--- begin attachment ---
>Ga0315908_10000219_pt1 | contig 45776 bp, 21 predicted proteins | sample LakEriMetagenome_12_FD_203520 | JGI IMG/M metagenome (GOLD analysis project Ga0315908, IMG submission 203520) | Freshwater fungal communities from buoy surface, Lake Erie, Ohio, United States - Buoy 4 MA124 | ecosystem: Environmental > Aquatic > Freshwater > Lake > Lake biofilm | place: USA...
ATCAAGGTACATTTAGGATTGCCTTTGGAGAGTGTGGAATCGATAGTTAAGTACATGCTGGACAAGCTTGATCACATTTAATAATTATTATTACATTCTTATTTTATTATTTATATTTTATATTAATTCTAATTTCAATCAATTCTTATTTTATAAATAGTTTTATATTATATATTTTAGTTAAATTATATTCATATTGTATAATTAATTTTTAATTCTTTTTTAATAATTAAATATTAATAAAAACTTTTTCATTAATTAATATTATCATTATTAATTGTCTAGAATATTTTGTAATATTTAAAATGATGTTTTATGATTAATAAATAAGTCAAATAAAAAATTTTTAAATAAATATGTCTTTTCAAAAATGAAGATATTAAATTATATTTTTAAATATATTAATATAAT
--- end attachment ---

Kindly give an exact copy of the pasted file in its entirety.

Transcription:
>Ga0315908_10000219_pt1 | contig 45776 bp, 21 predicted proteins | sample LakEriMetagenome_12_FD_203520 | JGI IMG/M metagenome (GOLD analysis project Ga0315908, IMG submission 203520) | Freshwater fungal communities from buoy surface, Lake Erie, Ohio, United States - Buoy 4 MA124 | ecosystem: Environmental > Aquatic > Freshwater > Lake > Lake biofilm | place: USA...
ATCAAGGTACATTTAGGATTGCCTTTGGAGAGTGTGGAATCGATAGTTAAGTACATGCTGGACAAGCTTGATCACATTTAATAATTATTATTACATTCTTATTTTATTATTTATATTTTATATTAATTCTAATTTCAATCAATTCTTATTTTATAAATAGTTTTATATTATATATTTTAGTTAAATTATATTCATATTGTATAATTAATTTTTAATTCTTTTTTAATAATTAAATATTAATAAAAACTTTTTCATTAATTAATATTATCATTATTAATTGTCTAGAATATTTTGTAATATTTAAAATGATGTTTTATGATTAATAAATAAGTCAAATAAAAAATTTTTAAATAAATATGTCTTTTCAAAAATGAAGATATTAAATTATATTTTTAAATATATTAATATAAT